Random DWJ discovery of the day
liril at gmx.net
liril at gmx.net
Wed Mar 16 05:42:55 EST 2005
> Minnow said...
> > A German lady I know who writes songs explained to me once that she
> > in English because the rigidity of German sentence structure makes rhyme
> > incredibly hard work in that language, and they lack synonyms to help
> > So that sounds as though it may be harder to write poetry in German, as
> > counter-balance to being easier to write precise technical
> Well, as I said, German is a *sensible* language. Poetry is intrinsically
> non-sensible. :-)
Which means the reformed spelling we have since a few years must be a dream
for poets! The spelling was in fact changed to make it more sensible and, if
you ask me, a spectacular failure...
E.g. (behände/behende - gang und gebe / gang und gäbe - Stengel /Stängel
etc. also beautiful things like Ketchup/Ketschup (why not Ketschab...?)
Stop/Stopp - Tip/Tipp - all different spellings for the same "sound" btw)
There are also new rules concerning captial letters (im Trüben fischen, im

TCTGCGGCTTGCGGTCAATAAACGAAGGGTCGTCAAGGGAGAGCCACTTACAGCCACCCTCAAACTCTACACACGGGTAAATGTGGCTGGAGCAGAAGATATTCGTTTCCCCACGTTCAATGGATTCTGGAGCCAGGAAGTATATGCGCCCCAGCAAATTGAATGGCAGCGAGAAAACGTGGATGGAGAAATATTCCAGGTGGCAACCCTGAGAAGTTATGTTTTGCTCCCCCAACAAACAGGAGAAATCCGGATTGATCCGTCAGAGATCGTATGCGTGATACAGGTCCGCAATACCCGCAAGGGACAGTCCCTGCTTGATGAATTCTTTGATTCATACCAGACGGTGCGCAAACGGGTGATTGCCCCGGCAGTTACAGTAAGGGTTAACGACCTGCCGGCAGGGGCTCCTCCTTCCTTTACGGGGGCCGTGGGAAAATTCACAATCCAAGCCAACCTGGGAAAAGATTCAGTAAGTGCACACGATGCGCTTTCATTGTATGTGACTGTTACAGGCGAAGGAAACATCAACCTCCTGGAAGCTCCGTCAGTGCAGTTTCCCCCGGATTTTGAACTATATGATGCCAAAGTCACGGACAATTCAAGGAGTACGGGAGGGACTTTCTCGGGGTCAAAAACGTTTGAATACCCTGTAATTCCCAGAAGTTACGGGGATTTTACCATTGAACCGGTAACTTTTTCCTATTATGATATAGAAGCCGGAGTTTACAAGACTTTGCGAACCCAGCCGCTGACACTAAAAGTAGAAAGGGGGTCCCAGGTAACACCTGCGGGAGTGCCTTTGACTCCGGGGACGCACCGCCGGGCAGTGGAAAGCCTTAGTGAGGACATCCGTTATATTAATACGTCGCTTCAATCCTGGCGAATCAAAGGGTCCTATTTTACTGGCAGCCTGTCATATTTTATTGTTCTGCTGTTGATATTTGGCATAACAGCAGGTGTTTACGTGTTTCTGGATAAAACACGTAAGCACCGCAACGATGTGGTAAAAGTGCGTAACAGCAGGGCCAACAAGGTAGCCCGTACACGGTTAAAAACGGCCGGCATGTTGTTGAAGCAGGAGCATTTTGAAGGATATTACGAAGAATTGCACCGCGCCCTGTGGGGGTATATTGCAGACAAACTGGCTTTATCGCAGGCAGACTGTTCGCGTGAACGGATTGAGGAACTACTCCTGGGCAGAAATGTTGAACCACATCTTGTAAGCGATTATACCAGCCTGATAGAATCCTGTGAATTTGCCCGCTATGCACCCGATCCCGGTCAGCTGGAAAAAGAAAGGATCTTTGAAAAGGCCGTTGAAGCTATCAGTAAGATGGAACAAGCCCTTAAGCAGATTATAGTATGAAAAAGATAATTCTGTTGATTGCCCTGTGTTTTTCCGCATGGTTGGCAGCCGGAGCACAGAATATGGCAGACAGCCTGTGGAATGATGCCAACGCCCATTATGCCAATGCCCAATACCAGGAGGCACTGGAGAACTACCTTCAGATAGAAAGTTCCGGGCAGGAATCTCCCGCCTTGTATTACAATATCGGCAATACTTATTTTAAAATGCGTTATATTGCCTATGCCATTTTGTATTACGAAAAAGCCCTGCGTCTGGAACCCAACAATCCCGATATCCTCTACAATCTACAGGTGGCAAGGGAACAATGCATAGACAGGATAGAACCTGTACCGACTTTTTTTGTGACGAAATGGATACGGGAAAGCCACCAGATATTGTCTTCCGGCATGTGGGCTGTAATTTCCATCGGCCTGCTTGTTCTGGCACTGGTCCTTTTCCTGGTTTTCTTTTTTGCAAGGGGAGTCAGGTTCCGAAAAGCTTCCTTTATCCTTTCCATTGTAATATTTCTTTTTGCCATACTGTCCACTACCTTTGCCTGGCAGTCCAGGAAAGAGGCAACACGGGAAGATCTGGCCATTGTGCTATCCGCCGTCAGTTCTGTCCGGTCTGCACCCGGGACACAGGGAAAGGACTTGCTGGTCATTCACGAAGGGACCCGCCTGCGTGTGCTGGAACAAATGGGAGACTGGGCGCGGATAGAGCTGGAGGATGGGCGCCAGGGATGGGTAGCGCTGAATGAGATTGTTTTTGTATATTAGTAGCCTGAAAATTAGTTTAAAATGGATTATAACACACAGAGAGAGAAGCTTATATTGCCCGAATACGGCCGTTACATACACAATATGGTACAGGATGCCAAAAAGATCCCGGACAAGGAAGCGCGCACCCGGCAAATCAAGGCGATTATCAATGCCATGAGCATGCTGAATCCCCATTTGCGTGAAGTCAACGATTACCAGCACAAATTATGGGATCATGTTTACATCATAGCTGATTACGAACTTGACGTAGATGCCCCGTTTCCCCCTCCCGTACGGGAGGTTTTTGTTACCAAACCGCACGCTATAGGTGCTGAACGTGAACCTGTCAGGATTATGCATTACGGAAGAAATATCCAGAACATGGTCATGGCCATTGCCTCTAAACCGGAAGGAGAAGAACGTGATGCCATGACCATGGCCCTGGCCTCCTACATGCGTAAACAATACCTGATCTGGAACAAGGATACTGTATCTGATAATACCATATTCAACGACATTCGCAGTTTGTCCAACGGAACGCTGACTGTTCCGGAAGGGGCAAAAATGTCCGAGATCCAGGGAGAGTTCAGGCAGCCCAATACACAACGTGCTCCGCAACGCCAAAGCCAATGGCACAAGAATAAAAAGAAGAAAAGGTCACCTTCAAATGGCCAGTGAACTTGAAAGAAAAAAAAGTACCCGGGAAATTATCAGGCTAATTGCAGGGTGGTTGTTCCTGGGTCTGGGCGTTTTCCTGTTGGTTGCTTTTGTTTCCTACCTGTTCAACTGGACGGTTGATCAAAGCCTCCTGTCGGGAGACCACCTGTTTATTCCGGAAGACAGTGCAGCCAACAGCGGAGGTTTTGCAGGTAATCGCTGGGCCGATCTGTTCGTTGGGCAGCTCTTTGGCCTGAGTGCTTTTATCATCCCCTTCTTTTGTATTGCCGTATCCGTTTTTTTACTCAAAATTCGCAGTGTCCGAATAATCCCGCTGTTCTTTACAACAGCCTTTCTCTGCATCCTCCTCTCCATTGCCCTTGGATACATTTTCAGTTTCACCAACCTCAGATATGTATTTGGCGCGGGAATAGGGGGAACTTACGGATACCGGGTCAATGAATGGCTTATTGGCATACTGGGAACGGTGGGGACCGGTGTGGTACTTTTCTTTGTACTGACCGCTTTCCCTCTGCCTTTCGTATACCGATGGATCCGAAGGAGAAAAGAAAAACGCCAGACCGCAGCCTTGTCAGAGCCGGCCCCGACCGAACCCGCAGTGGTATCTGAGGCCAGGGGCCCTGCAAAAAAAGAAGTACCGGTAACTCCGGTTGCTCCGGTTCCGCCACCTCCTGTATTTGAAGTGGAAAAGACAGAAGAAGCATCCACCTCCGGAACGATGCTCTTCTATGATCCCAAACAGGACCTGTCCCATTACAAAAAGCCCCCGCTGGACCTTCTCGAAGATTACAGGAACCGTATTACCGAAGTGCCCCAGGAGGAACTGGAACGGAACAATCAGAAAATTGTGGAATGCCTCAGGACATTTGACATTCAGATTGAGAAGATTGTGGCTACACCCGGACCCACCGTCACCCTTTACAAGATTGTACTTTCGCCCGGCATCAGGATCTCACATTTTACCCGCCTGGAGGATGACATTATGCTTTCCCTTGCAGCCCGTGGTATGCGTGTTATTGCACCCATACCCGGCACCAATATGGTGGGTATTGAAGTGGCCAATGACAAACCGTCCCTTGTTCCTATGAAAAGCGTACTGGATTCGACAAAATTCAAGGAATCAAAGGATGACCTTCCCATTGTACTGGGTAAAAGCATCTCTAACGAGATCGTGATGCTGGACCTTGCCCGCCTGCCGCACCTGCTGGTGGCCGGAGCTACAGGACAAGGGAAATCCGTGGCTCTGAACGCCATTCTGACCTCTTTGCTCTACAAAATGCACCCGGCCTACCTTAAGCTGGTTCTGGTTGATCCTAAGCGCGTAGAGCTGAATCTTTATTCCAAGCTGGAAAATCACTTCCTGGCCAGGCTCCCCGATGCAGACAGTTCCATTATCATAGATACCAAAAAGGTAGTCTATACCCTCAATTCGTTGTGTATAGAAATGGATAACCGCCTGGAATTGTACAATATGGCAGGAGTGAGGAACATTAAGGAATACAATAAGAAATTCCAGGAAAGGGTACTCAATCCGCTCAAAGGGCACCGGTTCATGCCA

Dunkeln tappen) and (my pet peeve) separation of words (wohlmeinend/ wohl
meinend). Some of the new rules abollished words and meanings, and many
poets and authors prohibited their works to be published in the new rules.
Creative anarchy... Seriously, the rules concerning capital letters etc.
seem much more sensible in English to me.
As a result it's a bit like in Goethe's time. Eyerbody (pupils and teacher
excluded) writes the way he likes (and, in many cases can find a dictionary
to prove he's right :-) Some newspapers use the new rules, others the old
ones - I'm glad I don't have to write dictations any more.
Neige, neige, gnadenreiche - with the right dialect, this ryhmes!
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